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EFFICACY: radioprotective effect


When NSC 631570 has been used in clinic, it was observed that the patients treated with this drug tolerate the concomitant radiotherapy much better. The adverse effects of this aggressive treatment modality were significantly reduced to minimal. This gave reason to study radioprotective properties of NSC 631570 in the in vitro and in vivo tests.

To evaluate whether the radio protective effect of NSC 631570 originates from its raw materials, the tests in mice with various radiation doses were performed at the Research Institute of Military Medicine, St. Petersburg, Russian Federation. It was proven the radioprotective effect of NSC 631570 was far superior compared to such of its raw materials taken separately, both measured by survival of mice irradiated by different doses and by the protection coefficient. For example, at a dose of 5.25 Gy protection coefficient of NSC 631570 was 95.0 ± 4.6 vs 50.8 ± 4.6 in the control. These observations suggested that the radio protective effect of Ukrain differs significantly from such of its raw materials (132).

Further studies showed NSC 631570 to modulate the cell components of the hemopoietic system (stem cells, proliferating, maturing, and competent cells) so that their total radioresistance increases. In the study aiming to describe qualitative and quantitative changes in hemopoietic precursor cells and in myelokaryocytes and leukocytes in the blood, Ukrain was administered intraperitoneally to mice at a dose of 0.2 mg/kg. Control animals were injected with normal saline. Colony-forming units (CFU) were counted in the spleen and bone marrow of the mice, and myelokaryocyte and leukocyte (Iymphocyte and granulocyte) counts were determined. The results of this study suggest that Ukrain causes qualitative and quantitative alterations in different pools of hemopoietic cells (stem cells, proliferating cells, maturing cells, and competent cells). These alterations affect the size of the stem cell pool, the kinetics of stem cell proliferation, the direction of their differentiation pathways, the rate of circulation of stem cells and precursor cells, the efficiency of recolonization of cell-depleted sites, and other parameters, which in turn modify standard responses of hemopoiesis and immunogenesis to irradiation so that the radioresistance of the whole organism increases (77, 133, 249).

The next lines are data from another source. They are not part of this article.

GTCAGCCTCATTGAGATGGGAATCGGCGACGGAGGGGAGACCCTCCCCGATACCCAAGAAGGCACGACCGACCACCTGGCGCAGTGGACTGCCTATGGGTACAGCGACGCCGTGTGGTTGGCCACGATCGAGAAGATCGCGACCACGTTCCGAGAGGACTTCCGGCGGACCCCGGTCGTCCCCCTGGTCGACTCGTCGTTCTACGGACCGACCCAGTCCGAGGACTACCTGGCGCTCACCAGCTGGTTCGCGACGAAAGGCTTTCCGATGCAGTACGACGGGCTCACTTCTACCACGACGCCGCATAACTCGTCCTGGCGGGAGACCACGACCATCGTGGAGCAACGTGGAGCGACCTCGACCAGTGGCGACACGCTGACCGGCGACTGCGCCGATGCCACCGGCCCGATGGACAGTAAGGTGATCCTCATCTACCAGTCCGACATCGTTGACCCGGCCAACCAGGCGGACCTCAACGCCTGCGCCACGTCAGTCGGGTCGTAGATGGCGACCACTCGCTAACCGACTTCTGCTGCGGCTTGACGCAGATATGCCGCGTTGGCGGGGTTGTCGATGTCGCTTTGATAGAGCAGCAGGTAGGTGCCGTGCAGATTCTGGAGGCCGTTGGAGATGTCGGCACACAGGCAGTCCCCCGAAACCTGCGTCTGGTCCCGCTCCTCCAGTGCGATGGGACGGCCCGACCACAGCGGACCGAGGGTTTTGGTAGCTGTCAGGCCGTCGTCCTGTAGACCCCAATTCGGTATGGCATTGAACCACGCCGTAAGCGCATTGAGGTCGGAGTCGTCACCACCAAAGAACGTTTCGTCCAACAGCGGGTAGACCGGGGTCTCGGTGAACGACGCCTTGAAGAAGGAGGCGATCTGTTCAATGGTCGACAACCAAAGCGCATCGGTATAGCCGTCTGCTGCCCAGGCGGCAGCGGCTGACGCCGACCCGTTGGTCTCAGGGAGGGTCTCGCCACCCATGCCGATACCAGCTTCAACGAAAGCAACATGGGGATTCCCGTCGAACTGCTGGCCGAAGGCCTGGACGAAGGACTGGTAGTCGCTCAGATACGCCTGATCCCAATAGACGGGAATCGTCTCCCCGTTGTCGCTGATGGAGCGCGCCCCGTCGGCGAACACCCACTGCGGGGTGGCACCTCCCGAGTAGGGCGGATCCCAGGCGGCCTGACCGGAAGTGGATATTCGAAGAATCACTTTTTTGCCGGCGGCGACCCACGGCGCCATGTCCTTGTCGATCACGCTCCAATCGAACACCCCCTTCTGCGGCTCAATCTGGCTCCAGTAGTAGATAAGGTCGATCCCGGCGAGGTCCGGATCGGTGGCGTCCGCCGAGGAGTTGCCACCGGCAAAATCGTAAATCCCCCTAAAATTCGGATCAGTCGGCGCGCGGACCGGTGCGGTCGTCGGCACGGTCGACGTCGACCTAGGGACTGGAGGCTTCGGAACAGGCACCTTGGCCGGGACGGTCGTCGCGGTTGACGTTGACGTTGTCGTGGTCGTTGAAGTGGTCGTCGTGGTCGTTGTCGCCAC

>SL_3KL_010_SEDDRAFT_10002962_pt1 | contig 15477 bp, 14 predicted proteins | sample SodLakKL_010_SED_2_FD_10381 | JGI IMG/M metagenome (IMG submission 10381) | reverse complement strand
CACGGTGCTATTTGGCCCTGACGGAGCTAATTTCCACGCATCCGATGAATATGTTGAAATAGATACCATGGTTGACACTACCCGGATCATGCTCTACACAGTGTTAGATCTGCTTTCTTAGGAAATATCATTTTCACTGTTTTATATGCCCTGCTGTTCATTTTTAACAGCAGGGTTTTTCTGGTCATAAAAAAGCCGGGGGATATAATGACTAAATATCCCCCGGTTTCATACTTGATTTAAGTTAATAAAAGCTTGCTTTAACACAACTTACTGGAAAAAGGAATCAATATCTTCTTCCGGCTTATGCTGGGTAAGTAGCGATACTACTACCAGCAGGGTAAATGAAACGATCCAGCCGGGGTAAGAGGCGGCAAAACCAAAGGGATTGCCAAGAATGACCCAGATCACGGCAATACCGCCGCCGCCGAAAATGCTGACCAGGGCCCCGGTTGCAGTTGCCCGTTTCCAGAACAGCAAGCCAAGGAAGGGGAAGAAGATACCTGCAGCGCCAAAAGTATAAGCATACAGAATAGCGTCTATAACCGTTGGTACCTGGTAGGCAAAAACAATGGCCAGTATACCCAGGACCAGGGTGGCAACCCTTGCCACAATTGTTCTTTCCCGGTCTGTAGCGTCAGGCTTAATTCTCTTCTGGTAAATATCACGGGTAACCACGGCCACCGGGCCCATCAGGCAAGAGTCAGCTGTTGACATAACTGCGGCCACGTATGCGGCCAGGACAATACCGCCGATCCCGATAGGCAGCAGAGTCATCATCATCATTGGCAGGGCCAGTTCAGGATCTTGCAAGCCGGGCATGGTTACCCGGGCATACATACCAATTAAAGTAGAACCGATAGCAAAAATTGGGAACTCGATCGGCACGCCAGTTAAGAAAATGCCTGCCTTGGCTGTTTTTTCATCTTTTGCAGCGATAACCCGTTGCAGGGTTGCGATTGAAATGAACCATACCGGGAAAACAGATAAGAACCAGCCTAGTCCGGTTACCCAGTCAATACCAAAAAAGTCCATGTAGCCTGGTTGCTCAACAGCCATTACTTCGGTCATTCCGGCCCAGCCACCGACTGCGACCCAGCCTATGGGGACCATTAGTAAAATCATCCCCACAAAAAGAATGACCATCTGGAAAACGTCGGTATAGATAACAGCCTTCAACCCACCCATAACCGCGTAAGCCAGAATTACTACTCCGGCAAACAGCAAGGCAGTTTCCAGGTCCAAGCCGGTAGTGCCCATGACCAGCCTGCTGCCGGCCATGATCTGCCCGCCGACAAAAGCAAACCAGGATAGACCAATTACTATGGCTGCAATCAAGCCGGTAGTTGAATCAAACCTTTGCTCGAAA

The radioprotective effect of NSC 631570 has been confirmed by the infection models in mice where its effect was superior to the effect of the known radioprotector cysteamine (134).

Compared to other agents, NSC 631570 exerted a strong radioprotective effect similar to such of lymphokinin. In this study, the effects of the preventive administration of cysteamine, naphthysin, Ukrain, lymphokinin, prodigiosan, and polyribonate on the 30-day survival of mice subject to doses of ionizing radiation were compared. Conventional radioprotectors were shown to prevent the death of experimental animals irradiated with doses ranging from LD50/30 to LD100/30 but were inefficient as a means of preventing mortality at doses with a medium lethal effect. In contrast, the bioregulators Ukrain and lymphokinin were more potent at doses ranging from LD50 to LD70/30 (1.5 times more potent than conventional radioprotectors). Polyribonate and prodigiosan were the least potent. The authors assumed the radioprotective effect of Ukrain as ‘strong’ (135).